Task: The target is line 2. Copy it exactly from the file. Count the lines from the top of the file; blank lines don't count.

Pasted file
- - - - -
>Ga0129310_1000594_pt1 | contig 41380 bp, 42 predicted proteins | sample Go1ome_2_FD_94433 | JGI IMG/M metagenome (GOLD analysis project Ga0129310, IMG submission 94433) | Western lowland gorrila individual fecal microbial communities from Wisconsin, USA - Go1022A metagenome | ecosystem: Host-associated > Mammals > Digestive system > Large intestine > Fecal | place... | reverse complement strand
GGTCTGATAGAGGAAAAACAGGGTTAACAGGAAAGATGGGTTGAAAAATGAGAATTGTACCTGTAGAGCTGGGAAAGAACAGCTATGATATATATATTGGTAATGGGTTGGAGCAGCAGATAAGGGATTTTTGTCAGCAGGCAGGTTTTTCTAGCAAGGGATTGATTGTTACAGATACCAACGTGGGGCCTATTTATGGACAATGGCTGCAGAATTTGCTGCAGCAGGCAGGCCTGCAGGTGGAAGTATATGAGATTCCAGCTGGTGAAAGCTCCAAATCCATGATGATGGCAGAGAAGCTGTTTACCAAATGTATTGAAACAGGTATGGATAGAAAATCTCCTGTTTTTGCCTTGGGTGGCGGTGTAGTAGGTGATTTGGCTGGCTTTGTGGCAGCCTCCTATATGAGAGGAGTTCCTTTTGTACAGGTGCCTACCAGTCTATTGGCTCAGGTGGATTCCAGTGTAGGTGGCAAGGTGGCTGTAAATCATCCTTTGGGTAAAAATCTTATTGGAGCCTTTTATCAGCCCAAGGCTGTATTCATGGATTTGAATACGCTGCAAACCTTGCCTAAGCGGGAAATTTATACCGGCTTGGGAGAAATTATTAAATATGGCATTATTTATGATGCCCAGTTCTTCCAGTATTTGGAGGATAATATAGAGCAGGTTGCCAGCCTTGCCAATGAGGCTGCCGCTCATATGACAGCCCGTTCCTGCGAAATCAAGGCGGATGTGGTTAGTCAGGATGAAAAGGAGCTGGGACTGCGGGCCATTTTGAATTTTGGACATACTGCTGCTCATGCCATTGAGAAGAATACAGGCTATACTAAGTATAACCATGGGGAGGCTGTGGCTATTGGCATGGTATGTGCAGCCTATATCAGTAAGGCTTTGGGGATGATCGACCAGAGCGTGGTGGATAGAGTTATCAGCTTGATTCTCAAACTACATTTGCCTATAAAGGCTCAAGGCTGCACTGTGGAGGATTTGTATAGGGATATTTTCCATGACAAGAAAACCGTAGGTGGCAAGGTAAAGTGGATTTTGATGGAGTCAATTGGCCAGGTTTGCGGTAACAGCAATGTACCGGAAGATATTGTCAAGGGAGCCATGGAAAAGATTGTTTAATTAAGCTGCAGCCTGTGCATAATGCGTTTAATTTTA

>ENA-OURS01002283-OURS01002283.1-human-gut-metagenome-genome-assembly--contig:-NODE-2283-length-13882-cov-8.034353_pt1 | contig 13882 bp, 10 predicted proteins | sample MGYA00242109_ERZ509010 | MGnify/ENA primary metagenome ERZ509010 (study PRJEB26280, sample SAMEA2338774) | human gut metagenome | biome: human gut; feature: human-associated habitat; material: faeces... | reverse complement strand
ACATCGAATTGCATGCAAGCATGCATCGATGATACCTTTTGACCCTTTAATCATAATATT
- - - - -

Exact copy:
GGTCTGATAGAGGAAAAACAGGGTTAACAGGAAAGATGGGTTGAAAAATGAGAATTGTACCTGTAGAGCTGGGAAAGAACAGCTATGATATATATATTGGTAATGGGTTGGAGCAGCAGATAAGGGATTTTTGTCAGCAGGCAGGTTTTTCTAGCAAGGGATTGATTGTTACAGATACCAACGTGGGGCCTATTTATGGACAATGGCTGCAGAATTTGCTGCAGCAGGCAGGCCTGCAGGTGGAAGTATATGAGATTCCAGCTGGTGAAAGCTCCAAATCCATGATGATGGCAGAGAAGCTGTTTACCAAATGTATTGAAACAGGTATGGATAGAAAATCTCCTGTTTTTGCCTTGGGTGGCGGTGTAGTAGGTGATTTGGCTGGCTTTGTGGCAGCCTCCTATATGAGAGGAGTTCCTTTTGTACAGGTGCCTACCAGTCTATTGGCTCAGGTGGATTCCAGTGTAGGTGGCAAGGTGGCTGTAAATCATCCTTTGGGTAAAAATCTTATTGGAGCCTTTTATCAGCCCAAGGCTGTATTCATGGATTTGAATACGCTGCAAACCTTGCCTAAGCGGGAAATTTATACCGGCTTGGGAGAAATTATTAAATATGGCATTATTTATGATGCCCAGTTCTTCCAGTATTTGGAGGATAATATAGAGCAGGTTGCCAGCCTTGCCAATGAGGCTGCCGCTCATATGACAGCCCGTTCCTGCGAAATCAAGGCGGATGTGGTTAGTCAGGATGAAAAGGAGCTGGGACTGCGGGCCATTTTGAATTTTGGACATACTGCTGCTCATGCCATTGAGAAGAATACAGGCTATACTAAGTATAACCATGGGGAGGCTGTGGCTATTGGCATGGTATGTGCAGCCTATATCAGTAAGGCTTTGGGGATGATCGACCAGAGCGTGGTGGATAGAGTTATCAGCTTGATTCTCAAACTACATTTGCCTATAAAGGCTCAAGGCTGCACTGTGGAGGATTTGTATAGGGATATTTTCCATGACAAGAAAACCGTAGGTGGCAAGGTAAAGTGGATTTTGATGGAGTCAATTGGCCAGGTTTGCGGTAACAGCAATGTACCGGAAGATATTGTCAAGGGAGCCATGGAAAAGATTGTTTAATTAAGCTGCAGCCTGTGCATAATGCGTTTAATTTTA